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Thursday 9 March 2023
In May 2022, Michele Priede made the brave decision to become a kidney donor for her son, Cain Baker.
Michele has worked at Austin Health for 10 years, and currently works on Ward 9 at the Heidelberg Repatriation Hospital. She had mentally prepared for the day that she may have to become a kidney donor for Cain, who had “bad kidneys” from birth.
Cain was born with Vesicoureteral Reflux (VUR), a condition in which urine flows backwards from the bladder up the ureters, the tubes that connect the kidneys to the bladder. At just six-months old, Cain underwent a ureteral reimplantation, an operation to detach and re‐join the ureters to the bladder.
“The operation that I had as a baby, we all thought that I was fine,” says Cain.
It wasn’t until a routine doctor’s visit at 27 that Cain received the alarming news that his kidney function had dropped to 31 per cent.
“All I did was get a check-up and blood test. As far as I was concerned, I was fine. I was just living life like normal.”
Cain was referred to a specialist, where he was told that his kidney function would unfortunately continue to decline. Five years later, they had dropped to 12 per cent.
“We were all shocked. My daughter was only a year old when I found out, and my son was pretty young. My escape from my own head was work. I’d just started my own plumbing business while working full-time as a project manager and estimator, so I put 100 per cent of my energy into work and my kids.”
Cain was transferred to a transplant clinic, and within a year he was admitted for a kidney transplant, with his mother by his side as his living kidney donor.
Many living kidney donors are biological relatives, such as a parent, with a close blood and tissue match that reduces the risk of rejection of the organ.
Living Donor Coordinator, Megan Sandiford says that living donor kidney transplantation provides the best transplant outcomes and in many cases it can be performed before the recipient needs to start dialysis which has additional benefits.
“This was the case for Cain, he was fortunate that Michele was a good match, her living donor workup deemed her suitable to donate and he was able to receive his transplant without needing any dialysis,” says Megan.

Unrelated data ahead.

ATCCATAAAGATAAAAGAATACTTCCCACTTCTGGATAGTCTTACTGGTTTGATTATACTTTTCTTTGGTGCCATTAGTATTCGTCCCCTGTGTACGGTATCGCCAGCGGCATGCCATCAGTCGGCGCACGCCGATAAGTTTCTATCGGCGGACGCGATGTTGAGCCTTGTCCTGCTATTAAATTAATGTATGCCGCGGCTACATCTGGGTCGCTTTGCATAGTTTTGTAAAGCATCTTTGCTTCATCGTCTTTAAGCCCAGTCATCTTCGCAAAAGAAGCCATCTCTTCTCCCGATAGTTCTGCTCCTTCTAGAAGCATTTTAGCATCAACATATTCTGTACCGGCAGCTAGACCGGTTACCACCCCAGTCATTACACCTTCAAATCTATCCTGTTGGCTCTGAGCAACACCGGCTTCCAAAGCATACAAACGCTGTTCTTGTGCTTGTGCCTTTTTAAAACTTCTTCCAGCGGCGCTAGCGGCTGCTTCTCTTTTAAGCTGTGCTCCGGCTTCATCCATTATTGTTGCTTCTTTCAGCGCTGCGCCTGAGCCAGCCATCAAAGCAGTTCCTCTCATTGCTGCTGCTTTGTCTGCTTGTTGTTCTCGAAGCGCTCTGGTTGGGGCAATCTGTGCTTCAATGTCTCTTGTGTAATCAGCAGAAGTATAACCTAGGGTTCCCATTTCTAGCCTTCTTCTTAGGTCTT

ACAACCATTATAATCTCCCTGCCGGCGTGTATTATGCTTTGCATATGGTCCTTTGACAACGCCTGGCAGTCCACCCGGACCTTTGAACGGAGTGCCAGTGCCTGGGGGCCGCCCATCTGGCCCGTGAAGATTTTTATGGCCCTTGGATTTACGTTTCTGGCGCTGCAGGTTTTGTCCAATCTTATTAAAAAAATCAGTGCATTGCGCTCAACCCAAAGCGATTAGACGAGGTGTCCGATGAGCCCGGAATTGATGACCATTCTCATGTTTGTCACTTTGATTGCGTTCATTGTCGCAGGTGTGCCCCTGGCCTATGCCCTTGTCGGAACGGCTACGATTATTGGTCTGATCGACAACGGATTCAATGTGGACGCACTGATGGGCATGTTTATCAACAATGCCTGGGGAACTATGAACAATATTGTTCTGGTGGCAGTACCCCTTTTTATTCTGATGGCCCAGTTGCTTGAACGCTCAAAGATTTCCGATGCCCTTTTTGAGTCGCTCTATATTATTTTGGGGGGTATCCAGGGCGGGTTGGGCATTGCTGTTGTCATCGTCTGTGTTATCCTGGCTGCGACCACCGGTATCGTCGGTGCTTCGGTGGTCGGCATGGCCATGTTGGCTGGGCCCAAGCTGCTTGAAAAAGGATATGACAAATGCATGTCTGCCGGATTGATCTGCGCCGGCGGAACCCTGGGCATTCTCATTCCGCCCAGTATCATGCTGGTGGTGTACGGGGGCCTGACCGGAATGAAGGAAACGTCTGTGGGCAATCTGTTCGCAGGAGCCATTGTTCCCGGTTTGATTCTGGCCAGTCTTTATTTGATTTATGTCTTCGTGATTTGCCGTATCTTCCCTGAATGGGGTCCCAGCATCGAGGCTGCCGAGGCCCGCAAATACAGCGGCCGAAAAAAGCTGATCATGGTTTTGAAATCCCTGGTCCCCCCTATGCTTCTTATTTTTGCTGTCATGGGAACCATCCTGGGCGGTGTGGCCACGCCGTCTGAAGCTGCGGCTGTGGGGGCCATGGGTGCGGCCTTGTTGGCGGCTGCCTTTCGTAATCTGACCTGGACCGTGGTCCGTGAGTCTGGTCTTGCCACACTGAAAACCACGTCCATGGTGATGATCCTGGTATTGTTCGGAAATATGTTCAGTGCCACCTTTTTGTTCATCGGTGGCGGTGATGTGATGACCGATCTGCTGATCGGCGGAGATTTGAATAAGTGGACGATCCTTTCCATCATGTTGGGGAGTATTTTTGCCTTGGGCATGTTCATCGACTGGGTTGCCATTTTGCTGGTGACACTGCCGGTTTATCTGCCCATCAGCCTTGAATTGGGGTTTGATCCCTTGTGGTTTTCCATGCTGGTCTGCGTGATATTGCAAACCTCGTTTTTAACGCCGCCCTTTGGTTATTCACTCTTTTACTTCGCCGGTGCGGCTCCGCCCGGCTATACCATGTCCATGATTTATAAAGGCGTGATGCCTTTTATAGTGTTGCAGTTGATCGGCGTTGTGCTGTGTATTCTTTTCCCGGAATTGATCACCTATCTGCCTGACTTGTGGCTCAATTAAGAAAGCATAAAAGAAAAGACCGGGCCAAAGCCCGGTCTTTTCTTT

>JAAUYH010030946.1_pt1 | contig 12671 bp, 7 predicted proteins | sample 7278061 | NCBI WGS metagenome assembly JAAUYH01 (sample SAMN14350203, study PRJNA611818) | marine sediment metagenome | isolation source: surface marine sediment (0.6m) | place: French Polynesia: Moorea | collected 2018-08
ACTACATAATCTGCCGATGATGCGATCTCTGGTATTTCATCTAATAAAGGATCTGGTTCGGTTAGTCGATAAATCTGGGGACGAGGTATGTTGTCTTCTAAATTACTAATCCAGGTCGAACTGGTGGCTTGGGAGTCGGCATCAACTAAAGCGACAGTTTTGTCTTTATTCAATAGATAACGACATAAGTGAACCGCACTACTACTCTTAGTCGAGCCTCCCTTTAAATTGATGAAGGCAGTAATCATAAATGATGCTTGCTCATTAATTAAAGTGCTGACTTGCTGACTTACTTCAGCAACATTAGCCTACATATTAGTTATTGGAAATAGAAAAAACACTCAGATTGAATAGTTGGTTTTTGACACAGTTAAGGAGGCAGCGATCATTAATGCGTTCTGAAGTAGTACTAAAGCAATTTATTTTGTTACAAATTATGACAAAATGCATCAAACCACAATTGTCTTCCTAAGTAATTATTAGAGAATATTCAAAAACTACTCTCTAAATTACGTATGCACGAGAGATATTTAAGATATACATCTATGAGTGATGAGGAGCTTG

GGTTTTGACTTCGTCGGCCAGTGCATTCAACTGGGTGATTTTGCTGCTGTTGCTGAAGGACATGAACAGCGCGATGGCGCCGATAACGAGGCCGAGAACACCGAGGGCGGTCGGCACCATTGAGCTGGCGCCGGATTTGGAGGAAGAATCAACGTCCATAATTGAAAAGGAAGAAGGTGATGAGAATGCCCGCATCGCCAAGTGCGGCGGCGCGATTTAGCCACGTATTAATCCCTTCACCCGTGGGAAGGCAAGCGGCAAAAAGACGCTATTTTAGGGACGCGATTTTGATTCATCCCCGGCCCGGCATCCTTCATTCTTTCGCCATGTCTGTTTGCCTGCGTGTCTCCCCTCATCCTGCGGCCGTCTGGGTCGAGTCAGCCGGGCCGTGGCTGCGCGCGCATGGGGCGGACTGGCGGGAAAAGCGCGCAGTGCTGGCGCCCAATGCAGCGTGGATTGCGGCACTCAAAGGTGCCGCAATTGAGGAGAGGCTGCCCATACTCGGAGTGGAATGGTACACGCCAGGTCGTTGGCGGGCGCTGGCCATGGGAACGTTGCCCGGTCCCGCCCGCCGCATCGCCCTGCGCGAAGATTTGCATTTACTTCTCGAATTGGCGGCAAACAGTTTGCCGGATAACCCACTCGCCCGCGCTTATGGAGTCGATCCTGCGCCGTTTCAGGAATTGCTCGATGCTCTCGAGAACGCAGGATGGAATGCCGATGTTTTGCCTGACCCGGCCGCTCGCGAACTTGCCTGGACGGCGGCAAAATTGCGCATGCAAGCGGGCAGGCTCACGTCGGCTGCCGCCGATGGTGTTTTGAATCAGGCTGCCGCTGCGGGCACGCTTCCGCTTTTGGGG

Michele put her hand up straight away when she found out they were a perfect match.
“Mum’s pretty tough. She didn’t question it, and she wouldn’t let anyone else do it. My wife was potentially going to do it, but my mum just wouldn’t let that happen,” says Cain.
The kidney transplant was successful, and Michele and Cain are both recovering exceptionally well. Cain jumped back into work the second he could, and was back working full-time three months post-transplant.
“I got the transplant in May, and then in November I was doing an eight-week fitness challenge. After surgery, you’re pretty much back up and going as soon as your scars heal. I’m now 10 months out and I’m just living a normal life,” says Cain.
Michele says she is feeling amazing. She has always had a close bond with her three sons, but says that this has just made them closer.
“The staff were brilliant. Megan was amazing, the surgeons, the support from Ward 9. I’m a nurse assistant, and I felt so comfortable there as a patient. I knew I was in good hands,” says Michele.
Cain adds: “Thank you to the whole team at Austin, from the nurses to the transplant team, I could not fault anything that they did, they were extremely great.”